To overcome some of the deficiencies of the other methods of external nasal valve assessment, our team has developed a new scale, the Ottawa Valve Collapse Scale (OVCS). The OVCS allows clinicians to grade external nasal valve collapse under normal physiological conditions without altering the patients’ anatomy. The OVCS is an ordinal scale and thus allows for grading of symptom severity from mild to severe. The scale was developed with considerations of the principles of flow dynamics. Specifically, treating the entire nose as a single system and not two isolated systems (right and left nasal cavities). Modeling the nose in this manner may help to differentiate disease severity in patients with a septal deviation and thus potentially guide treatment decisions.

The principal aim of this paper was to assess the test-retest reliability of the Ottawa Valve Collapse Scale and determine its construct validity. As a secondary objective, we will assess the same outcomes for the Cottle Maneuver.

Methods

Patients and treatment

This was a prospective case series of patients presenting to an Otolaryngology- Head and Neck Clinic in Ottawa with nasal obstruction between November 1st, 2014 and November 1st, 2016. This study was approved by our institutional ethics review board (20140735-01H) and all patients consented to inclusion.

Patients were included if they had nasal obstruction caused by a septal deviation (with or without evidence of nasal valve collapse). Patients were enrolled consecutively into the prospective protocol from the clinical practice of the supervising author (JB), a practice focusing in General Otolaryngology and Facial Plastic and Reconstructive Surgery. Inclusion criteria for the study were as follows: patients at least 18 years of age, a septal deviation, symptoms lasting at least 12 months and symptoms continuing after a minimum one-month trial of intranasal corticosteroids. Patients were excluded if they were under the age of 18 years, a Nasal Obstruction Symptom Evaluation (NOSE) [1] score of ≤1, if they had a prior septal or nasal surgery, a known traumatic cause of a septal deviation, nasal obstruction due to allergic rhinitis, chronic, or a neoplastic or autoimmune process.

Sample size calculation

A sample size calculation was performed to determine the number of patients required to compare differences between grades using an Kruskal-Wallis Test. Assuming a 95% power with a significant difference defined as 5%, we determined a difference in the NOSE score of 2 as significant with a standard deviation of 3. A minimum of 24 patients were required per group.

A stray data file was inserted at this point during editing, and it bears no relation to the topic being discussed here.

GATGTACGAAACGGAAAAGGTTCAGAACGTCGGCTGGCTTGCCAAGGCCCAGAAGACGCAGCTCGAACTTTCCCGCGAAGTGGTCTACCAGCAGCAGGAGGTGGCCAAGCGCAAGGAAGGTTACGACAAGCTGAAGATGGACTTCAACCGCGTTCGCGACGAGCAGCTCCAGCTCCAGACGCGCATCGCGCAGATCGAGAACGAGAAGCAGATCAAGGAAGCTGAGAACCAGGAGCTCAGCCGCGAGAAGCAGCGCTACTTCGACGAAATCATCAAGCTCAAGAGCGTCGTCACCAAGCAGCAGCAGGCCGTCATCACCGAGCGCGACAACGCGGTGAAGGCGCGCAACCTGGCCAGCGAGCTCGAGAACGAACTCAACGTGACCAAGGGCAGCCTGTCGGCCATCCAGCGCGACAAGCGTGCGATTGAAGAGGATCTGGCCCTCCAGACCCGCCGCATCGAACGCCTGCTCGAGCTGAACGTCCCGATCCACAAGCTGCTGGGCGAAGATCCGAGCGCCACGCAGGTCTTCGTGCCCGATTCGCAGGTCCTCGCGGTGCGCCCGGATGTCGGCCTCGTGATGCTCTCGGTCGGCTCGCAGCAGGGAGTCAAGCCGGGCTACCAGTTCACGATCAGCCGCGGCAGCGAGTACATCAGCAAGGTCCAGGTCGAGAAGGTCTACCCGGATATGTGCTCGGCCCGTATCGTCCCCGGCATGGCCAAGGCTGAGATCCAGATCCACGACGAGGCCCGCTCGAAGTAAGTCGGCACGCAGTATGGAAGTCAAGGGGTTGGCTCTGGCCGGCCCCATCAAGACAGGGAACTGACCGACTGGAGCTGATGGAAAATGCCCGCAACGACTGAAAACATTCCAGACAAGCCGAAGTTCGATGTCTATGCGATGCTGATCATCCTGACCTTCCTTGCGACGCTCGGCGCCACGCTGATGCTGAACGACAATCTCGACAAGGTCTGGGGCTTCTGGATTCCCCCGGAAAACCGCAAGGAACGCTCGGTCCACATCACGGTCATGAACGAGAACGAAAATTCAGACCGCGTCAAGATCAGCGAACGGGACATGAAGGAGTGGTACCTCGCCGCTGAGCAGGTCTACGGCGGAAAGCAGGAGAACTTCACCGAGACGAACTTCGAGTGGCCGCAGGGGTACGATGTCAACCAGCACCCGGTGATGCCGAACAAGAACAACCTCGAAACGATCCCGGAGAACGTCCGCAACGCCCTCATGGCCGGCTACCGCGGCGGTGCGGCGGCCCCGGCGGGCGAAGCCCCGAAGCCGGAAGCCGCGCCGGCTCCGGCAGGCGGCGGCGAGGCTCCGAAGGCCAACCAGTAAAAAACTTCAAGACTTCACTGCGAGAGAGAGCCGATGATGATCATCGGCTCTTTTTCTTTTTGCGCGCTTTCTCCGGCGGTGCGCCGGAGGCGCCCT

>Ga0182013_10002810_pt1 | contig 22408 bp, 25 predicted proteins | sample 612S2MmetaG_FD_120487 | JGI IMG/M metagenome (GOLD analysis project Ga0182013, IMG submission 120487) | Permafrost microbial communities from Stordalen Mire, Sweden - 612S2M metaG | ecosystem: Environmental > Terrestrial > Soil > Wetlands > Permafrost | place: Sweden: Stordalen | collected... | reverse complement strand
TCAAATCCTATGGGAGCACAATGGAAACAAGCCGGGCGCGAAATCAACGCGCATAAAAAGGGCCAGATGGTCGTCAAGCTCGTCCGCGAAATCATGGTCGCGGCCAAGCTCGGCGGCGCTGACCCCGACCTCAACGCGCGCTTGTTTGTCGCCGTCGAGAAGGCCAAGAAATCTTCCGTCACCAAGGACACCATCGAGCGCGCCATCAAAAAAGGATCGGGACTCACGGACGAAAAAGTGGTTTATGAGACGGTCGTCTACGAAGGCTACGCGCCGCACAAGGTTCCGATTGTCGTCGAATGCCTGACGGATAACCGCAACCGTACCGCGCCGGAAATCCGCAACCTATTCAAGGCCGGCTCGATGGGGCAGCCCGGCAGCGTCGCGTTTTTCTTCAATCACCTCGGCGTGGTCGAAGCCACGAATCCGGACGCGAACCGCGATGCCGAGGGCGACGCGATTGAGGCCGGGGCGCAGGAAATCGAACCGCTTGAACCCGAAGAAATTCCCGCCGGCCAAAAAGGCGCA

Protocol

Patients were assessed at two visits separated by a minimum of 1 month using a standard pre-operative clinical evaluation of the nasal airway. This included the administration of the nasal obstruction symptom evaluation (NOSE) questionnaire, flexible endoscopic examination, the Cottle Maneuver and the Ottawa Valve Collapse Scale. All examinations were performed without decongestant applied. The examiner was blinded to the results of the first visit on the subsequent visit.

To conduct the Cottle Maneuver, the clinician placed their left and right thumb on the cooresponding left and right cheek skin near the alar facial groove on the patients face. The clinician then applied a lateral force with each thumb, thereby lateralizing the cheek soft tissue and adjacent nasal wall. The patient was asked to breathe in through his/her nose at maximum effort. A patient was defined as having a positive CM if they reported subjective improvement in breathing compared to breathing without the CM.

To assess for external nasal valve collapse using the OVCS, patients were asked to breathe in through his/her nose at maximum effort. The maneuver was performed by viewing the nose aided by a light source from the basal view. The caudal edge of the lower lateral cartilage was used as the lateral boundary with the septum used as the medial boundary. Collapse was graded by viewing the degree of collapse and resulting alteration in airflow.

The degree of nasal valve collapse was graded according to the following classification: Grade 0: No external nasal valve collapse; Grade I: Unilateral Partial Collapse (≤99%); Grade II: Bilateral Partial collapse (≤99%) or Unilateral Complete Collapse (100%); or Grade III: Bilateral Complete Collapse (100%). Partial collapse was defined as active narrowing of the external nasal valve occurring during deep nasal inspiration without complete airflow blockage or contact with the septum. Complete collapse was defined as complete blockage of airflow and nasal side alar or mucosa overlying the lower lateral cartilage contacting the septum medially.

Statistical analysis

Statistical analysis was carried out using Minitab 17 (Minitab Inc.). The changes in NOSE score were reported as absolute values (raw scores from the NOSE instrument). The phi coefficient was calculated to assess for test-retest reliability of the instruments. To determine the construct validity, a Kruskal-Wallis Test was performed to compare the results of the NOSE questionnaire between severity grades for each physical examination. A value of p < 0.05 was considered statistically significant.

Results

Patients

Between November 1st, 2014 and November 1st, 2016, 92 patients consened to the study, a sample of convenience. Thirty patients (33%) were female and 62 (67%) were male. The mean (±SD) age was 40.4 (±15.3) years. The mean (±SD) baseline NOSE score was 14.1 (±4.0).